generating instances of the language. This disadvantage poses a severe
limitation for certain applications. For example, when developing model
transformations, it is desirable to have enough valid instance models
available for largescale testing. Producing such a large set by hand
is tedious. In the related problem of compiler testing, a string
grammar together with a simple generation algorithm is typically used
to producewords of the language automatically. In this paper, we
introduce instancegenerating graph grammars for creating instances of
meta models, thereby overcoming the main deficit of the meta modeling
approach for defining languages.
 Katharina Mehner, Mattia Monga and Gabriele Taentzer:
Analysis of AspectOriented Model Weaving
Transitions on AspectOriented Software Development 5: 235263
(2009).
Abstract. Aspectoriented concepts
are currently exploited to model systems from the beginning of their
development. Aspects capture potentially crosscutting concerns and make
it easier to formulate desirable properties and to understand analysis
results than in a tangled system. However, the complexity of
interactions among different aspectualized entities may reduce the
benefit of aspectoriented separation of crosscutting concerns. Some
interactions may be intended or may be emerging behavior, while others
are the source of unexpected inconsistencies. It is therefore desirable
to detect inconsistencies as early as possible, preferably at the
modeling level. We propose an approach for analyzing interactions and
potential inconsistencies at the level of requirements modeling.We use
a variant of UML to model requirements in a usecase driven approach.
Activities that are used to refine usecases are the join points to
compose crosscutting concerns. The activities and their composition
are formalized using the theory of graph transformation systems, which
provides analysis support for detecting potential conflicts and
dependencies between rulebased transformations. This theory is used to
effectively reason about potential interactions and inconsistencies
caused by aspectoriented composition. The analysis is performed with
the graph transformation tool AGG in order to get a better
understanding of the potential behavior of the composed system. In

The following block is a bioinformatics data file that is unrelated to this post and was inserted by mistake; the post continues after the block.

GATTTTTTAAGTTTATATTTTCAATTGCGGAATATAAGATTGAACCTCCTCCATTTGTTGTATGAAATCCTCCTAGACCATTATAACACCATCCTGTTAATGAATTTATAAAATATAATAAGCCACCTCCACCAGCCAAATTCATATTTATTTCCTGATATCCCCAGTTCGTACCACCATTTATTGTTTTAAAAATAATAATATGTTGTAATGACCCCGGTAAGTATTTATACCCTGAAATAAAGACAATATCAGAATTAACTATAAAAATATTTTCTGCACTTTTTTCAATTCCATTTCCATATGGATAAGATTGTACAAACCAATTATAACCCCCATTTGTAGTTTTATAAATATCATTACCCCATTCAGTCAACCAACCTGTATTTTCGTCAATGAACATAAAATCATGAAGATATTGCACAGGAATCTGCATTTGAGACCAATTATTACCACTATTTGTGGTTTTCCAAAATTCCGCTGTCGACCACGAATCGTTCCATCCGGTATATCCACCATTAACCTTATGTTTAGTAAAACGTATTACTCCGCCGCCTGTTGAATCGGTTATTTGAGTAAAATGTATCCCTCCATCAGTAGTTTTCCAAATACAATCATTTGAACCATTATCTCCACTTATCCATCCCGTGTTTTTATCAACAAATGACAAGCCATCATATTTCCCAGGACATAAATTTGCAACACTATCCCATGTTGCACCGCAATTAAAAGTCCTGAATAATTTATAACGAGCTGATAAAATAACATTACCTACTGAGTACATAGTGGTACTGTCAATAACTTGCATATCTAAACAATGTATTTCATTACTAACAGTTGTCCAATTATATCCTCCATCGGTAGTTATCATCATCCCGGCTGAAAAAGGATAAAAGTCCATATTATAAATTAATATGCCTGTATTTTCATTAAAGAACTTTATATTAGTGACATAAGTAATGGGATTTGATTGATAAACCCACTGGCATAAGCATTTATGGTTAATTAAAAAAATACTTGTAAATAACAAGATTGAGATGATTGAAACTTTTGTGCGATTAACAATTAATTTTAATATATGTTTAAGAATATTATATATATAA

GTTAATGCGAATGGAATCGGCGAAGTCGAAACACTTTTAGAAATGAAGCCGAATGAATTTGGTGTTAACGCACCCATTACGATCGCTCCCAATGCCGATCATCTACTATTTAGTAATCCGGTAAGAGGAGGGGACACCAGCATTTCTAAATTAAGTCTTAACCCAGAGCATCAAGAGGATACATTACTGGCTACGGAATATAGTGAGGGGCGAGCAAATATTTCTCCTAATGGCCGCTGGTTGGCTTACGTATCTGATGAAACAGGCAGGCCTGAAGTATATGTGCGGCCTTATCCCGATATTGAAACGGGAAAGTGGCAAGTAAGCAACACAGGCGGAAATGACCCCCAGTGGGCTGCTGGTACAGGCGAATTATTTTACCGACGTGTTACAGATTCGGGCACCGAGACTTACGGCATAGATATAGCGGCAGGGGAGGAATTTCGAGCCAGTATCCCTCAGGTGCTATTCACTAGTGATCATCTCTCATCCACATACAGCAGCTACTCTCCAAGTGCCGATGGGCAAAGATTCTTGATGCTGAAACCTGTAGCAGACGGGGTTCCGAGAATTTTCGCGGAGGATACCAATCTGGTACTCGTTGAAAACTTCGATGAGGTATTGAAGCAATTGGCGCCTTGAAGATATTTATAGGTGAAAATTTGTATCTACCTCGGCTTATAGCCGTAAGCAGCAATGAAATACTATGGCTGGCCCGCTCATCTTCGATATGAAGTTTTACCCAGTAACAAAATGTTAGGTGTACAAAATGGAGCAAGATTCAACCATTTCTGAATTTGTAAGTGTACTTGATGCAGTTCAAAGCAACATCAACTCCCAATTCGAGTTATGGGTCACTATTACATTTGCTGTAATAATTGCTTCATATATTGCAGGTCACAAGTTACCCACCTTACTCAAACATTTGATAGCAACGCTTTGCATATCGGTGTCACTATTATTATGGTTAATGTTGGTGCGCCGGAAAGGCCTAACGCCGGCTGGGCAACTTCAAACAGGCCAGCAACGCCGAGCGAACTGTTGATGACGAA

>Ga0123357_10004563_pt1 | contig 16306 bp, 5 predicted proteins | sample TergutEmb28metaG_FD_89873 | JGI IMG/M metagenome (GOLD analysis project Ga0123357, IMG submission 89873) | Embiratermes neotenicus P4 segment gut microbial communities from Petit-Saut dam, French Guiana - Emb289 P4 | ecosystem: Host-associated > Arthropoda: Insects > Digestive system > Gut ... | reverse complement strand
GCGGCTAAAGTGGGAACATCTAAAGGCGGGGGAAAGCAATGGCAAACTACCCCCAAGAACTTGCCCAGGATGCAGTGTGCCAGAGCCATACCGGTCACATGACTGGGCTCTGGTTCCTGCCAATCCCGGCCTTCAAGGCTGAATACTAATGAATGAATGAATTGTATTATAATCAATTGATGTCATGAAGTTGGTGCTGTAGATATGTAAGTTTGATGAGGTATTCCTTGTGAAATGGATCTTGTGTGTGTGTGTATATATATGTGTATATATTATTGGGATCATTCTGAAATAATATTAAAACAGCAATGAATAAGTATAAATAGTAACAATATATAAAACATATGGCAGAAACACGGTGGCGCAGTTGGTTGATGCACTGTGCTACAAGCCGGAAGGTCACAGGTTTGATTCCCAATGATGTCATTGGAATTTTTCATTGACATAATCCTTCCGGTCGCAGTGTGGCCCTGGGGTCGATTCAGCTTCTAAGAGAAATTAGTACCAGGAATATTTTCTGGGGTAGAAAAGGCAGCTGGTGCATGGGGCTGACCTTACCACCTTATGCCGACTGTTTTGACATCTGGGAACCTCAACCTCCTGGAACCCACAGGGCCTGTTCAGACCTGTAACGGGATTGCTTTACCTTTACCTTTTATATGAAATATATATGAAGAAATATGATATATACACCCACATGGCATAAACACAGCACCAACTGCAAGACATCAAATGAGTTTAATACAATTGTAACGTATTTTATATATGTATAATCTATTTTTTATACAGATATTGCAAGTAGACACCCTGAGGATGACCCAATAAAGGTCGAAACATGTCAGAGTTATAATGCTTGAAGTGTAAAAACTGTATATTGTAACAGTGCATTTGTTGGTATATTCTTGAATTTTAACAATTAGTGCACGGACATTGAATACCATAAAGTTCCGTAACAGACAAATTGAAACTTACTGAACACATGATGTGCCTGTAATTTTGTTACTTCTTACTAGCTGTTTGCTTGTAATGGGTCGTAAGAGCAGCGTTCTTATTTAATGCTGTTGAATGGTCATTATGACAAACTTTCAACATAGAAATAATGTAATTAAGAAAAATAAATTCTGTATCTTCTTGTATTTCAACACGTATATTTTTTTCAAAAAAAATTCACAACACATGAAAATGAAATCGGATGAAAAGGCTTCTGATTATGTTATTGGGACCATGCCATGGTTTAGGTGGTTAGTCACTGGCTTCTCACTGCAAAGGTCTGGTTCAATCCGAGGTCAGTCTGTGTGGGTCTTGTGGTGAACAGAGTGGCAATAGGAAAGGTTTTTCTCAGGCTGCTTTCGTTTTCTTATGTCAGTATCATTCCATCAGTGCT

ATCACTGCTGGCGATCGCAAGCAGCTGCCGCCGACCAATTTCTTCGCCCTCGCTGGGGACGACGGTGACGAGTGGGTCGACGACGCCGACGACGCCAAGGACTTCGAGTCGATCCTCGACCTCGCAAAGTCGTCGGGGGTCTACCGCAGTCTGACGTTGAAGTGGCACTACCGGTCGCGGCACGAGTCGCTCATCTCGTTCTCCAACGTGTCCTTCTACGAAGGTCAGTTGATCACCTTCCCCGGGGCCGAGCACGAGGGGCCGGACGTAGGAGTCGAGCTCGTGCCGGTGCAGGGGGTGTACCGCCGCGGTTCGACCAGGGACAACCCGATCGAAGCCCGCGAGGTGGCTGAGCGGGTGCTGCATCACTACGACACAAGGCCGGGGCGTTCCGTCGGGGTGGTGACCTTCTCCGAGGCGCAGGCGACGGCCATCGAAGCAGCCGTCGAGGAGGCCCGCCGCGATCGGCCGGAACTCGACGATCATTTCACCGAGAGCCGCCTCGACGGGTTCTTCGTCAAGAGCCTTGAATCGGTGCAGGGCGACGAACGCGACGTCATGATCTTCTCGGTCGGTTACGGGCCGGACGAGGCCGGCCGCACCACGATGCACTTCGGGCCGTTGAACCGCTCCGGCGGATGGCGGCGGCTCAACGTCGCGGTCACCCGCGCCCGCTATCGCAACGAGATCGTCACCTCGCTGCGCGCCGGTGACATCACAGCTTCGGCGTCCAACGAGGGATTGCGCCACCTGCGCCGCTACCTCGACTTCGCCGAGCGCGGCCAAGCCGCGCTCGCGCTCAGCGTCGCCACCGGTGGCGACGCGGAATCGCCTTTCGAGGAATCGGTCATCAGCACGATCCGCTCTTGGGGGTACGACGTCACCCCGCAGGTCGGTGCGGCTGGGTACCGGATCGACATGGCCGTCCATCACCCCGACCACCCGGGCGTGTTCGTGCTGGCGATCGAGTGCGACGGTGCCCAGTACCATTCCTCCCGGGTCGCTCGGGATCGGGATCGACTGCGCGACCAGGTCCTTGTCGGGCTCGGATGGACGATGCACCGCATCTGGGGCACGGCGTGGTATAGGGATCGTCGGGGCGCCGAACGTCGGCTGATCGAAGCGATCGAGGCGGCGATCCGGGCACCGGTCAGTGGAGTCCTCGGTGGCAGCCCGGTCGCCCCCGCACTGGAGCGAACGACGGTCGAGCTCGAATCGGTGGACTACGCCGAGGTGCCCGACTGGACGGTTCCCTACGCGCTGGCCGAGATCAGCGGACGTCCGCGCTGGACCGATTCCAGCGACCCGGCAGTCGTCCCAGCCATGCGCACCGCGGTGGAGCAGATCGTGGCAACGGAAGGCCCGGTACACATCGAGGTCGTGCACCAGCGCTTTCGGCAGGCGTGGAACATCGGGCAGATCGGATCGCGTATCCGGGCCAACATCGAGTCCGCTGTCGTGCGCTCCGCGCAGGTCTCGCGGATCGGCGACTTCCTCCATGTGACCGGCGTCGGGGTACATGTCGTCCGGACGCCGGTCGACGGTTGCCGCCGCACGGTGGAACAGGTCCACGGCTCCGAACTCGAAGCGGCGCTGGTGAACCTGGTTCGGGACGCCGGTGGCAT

addition, the activity control flow of the aspect/base specification
and the composition operators are taken into account to identify the
relevant interactions.
 Hartmut Ehrig, Reiko Heckel, Grzegorz Rozenberg and Gabriele Taentzer (eds.):
 Leen Lambers, Stefan Jurack, Katharina Mehner, Olga Runge and Gabriele Taentzer:
Sufficient criteria for consistent behavior modeling with
refined activity diagrams: Long version
Technical Report 200811, Technische Universität Berlin, 2008.
Abstract. In use casedriven
approaches to requirements modeling, UML activity diagrams are a
widespread means for refining the functional view of use cases. Early
consistency validation of activity diagrams is therefore desirable but
difficult due to the semiformal nature of activity diagrams. In this
paper, we specify wellstructured activity diagrams and define
activities more precisely by pre and post conditions. They can be
modeled by interrelated pairs of object diagrams based on a domain
class diagram. This activity refinement is based on the theory of graph
transformation and paves the ground for a consistency analysis of the
required system behavior. A formal semantics for activity diagrams
refined by pre and postconditions allows us to establish sufficient
criteria for consistency. The semiautomatic checking of these criteria
is supported by a tool for graph transformation.
Construction of Consistent Models in ModelDriven Software
Development
RalfDetlef Kutsche and Nikola Milanovic (eds.)
ModelBased Software and Data Integration, First International
Workshop, MBSDI 2008, Berlin, Germany.
SpringerVerlag Berlin Heidelberg 2008, Communications in Computer and
Information Science.
Abstract. Modeldriven software
development is considered as a promising paradigm in software
engineering. Models are ideal means for abstraction and can enable
developers tomaster the increasing complexity of software systems.
However, it is not easy to construct consistent models. Inconsistent
models are usually the source for erroneous code which cannot be
compiled or, if compiled, lead to malfunctioning applications.
Developers have little help in producing consistent models, i.e. they
are often not well informed by adequate error messages. Starting with a
consistent initial model, we follow the idea to identify designated
model development steps between consistent models only. These